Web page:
I Couldn’t Have Said it Better Myself!

I received this gut wrenching, heart felt comment, in response to my Blog “Manitobans’ Don’t Care Where Their Food Comes From”. May I also add…it is also from another Manitoban, like myself. This lady says it like it is. Please read on!

“A few years ago I was selling garden veggies at a local farmer’s market and had a similar experience to yours. A woman held up my bunch of half a dozen beets (about the size of mandarin oranges) with lovely fresh leaves on them and said scornfully “A dollar, for that?” I guess she didn’t check the price at any of the grocery stores or she would have known what a good deal she was getting (she didn’t buy them). Anyone who gardens knows the work involved in a few beets, from the tilling, sowing, endless weeding, then pulling, washing, picking out all those black thready bits, bunching, packing everything up and driving it all 20 miles into town, all the time lugging crates of heavy produce around from garden to hose, to sorting table, to truck and finally onto the tables for customers to buy. I remember feeling very hurt at that comment.

Interestingly, I never had a single complaint about the prices of the perennials and ornamental plants I was also selling. I really should thank her, I suppose, because I soon learned to focus on the ornamentals instead, and made a much better profit for my efforts compared to selling veggies.

I feel it is the sad truth that the great majority of people truly do not care where their food comes from, as long as it is cheap. Truth is, most people don’t even know what questions they should be asking, never mind what the answers might be. It doesn’t help that our government appears to be in the pockets of the big processors, even allowing them to deceive consumers with such poor labeling. Most of us know how many names there are for MSG, because this is something the companies don’t want us to recognize. Why is there not legislation requiring all labeling to use a single name? The only answer is that our government is a partner in the deception.

Measuring precisely how much of what ingredients are in their final Do you know that canned and bottled foods don’t need to list 2% of the ingredients in the container? What if the 2% is strychnine? Or more realistically, what if it is wheat, being consumed by a celiac, or fructose or peanut residue for people with intolerances? This kind of loose labeling is not tolerated in most European countries and should not be allowed here. Processors with equipment capable of measuring precisely what combinations of additives will make a particular food taste “good” to their target market, are also capable of how much of what ingredients are in their final product.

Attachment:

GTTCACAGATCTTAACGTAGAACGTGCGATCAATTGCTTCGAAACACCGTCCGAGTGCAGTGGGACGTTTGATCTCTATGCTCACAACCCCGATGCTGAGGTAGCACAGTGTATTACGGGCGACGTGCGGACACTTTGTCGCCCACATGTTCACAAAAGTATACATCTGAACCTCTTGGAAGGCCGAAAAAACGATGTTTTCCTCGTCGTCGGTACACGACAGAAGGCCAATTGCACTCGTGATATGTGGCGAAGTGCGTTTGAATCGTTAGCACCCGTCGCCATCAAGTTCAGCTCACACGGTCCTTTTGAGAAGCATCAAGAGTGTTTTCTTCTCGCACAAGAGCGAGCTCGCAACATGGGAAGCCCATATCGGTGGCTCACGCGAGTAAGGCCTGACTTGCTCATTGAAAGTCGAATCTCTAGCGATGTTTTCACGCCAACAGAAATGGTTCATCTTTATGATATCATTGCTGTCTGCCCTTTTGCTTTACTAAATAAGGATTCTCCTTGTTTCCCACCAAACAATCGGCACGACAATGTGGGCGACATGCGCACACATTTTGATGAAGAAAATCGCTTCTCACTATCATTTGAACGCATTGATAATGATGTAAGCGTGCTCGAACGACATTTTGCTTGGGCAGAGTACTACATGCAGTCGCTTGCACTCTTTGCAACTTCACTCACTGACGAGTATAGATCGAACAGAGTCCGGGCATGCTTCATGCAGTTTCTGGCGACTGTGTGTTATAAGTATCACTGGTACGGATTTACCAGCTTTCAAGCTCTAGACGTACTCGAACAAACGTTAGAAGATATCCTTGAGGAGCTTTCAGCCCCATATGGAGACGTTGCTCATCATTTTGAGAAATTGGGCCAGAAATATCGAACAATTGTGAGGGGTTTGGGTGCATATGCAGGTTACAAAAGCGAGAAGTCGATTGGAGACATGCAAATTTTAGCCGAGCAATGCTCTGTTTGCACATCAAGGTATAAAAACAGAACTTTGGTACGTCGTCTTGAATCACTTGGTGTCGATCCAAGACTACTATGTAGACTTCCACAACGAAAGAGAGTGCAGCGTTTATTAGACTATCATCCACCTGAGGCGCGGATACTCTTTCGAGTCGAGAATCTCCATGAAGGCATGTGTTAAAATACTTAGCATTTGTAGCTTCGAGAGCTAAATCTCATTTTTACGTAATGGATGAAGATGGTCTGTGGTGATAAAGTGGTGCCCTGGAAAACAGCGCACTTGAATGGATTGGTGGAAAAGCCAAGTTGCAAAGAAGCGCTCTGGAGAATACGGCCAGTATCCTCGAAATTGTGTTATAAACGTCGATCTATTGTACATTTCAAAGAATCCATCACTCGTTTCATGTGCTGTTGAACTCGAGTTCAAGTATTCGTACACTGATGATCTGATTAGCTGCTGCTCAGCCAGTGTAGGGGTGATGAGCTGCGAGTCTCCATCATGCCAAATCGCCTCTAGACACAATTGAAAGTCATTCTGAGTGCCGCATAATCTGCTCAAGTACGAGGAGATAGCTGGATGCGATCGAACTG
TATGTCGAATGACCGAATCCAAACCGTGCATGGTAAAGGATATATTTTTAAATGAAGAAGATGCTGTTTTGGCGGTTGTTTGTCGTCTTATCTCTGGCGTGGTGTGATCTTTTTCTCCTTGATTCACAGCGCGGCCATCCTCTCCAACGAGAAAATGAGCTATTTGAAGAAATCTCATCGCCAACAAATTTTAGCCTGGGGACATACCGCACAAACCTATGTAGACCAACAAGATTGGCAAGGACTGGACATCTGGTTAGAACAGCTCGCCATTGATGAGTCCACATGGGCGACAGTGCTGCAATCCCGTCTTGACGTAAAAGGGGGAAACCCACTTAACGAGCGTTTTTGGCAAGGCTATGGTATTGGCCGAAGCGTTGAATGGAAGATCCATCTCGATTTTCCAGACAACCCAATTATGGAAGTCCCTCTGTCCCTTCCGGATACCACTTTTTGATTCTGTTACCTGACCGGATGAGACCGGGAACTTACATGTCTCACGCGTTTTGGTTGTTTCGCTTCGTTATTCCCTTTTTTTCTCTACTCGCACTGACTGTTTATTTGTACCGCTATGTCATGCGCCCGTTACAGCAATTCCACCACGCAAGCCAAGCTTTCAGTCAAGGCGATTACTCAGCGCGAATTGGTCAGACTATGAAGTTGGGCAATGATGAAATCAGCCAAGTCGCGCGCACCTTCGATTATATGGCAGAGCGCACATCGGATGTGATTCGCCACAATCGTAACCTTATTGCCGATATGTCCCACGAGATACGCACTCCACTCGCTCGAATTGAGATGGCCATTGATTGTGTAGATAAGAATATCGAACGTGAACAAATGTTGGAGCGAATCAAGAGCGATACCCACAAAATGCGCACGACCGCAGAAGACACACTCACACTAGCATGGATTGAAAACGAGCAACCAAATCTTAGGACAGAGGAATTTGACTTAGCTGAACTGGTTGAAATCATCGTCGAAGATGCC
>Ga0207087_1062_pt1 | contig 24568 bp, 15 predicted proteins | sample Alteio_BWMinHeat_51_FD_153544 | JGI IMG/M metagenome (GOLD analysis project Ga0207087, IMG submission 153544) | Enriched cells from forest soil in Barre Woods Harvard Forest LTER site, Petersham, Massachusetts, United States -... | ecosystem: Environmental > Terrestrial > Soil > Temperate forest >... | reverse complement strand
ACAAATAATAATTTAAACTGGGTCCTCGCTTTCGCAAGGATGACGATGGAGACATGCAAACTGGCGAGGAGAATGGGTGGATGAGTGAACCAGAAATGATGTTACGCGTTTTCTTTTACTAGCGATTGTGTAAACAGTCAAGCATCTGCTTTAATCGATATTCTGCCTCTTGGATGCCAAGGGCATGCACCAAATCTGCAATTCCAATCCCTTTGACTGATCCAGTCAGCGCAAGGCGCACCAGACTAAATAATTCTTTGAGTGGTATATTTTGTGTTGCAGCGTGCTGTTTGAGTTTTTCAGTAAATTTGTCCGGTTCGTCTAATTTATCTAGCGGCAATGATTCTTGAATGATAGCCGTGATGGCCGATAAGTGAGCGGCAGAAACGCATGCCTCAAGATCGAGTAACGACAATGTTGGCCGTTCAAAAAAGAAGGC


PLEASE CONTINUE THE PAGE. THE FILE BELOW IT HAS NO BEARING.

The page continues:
Protection for the bullies in the food processing arena is the name of the game for government. They’ve already usurped the term “organic” and attached so many rules and regulations that no small producer could afford the costs involved with being able to legally use that term. And the big guys are continually lobbying to dilute the restrictions involved in the legal definition of “organic” to allow them to do things with our food that no small producer would ever have done, before the right to proclaim his product “organic” was stolen from him by his own government. The final indignity is expecting us all to believe that these things are done solely for the protection of the consumer.

Here’s a quote from former U.S. president Ronald Reagan:
The nine most terrifying words in the English language are:
I’m from the government and I’m here to help.”— Ronald Reagan

Until our own government gets behind the little guy and at least gives him a level playing field with the big boys, we will all be diminished by fewer and fewer choices about everything that affects our lives. Between the massive corporations who are only looking out for their own interests, and the government which also preoccupies itself with looking out for their interests, ordinary people have little recourse but to eat the manipulated “food-like substances” of the big grocery outlets, to take the medications produced by self-serving and self testing big pharmaceutical corporations, to accept the horrendous levels of waste in both our environment and our governments, and to do it all while paying levels of taxes that would have appalled people of just a couple of generations ago.

Things can be made to change, but it will never come from government of it’s own accord. I am old enough to remember the tremendous changes made by Ralph Nader in forcing manufacturers to make our vehicles safer, and what we need now is another Ralph Nader to get a firm rein on our food industries.

In the meantime all of us who are aware and care need to maintain our own personal convictions about what is sustainable, ethical and necessary and live our values and try, gently, to influence others. The most powerful way we can influence this situation is by simply not buying the products.

Another favorite quote: “Any close and worthwhile contact with the earth tends to make one original or at least detached in one’s judgments and independent of group control.”—L.H. Bailey

I’ll step down off my soapbox now, and thank you for the opportunity to sound off, Mandy! My apologies for being so long-winded. Think I’ll go and start some more seeds now…”

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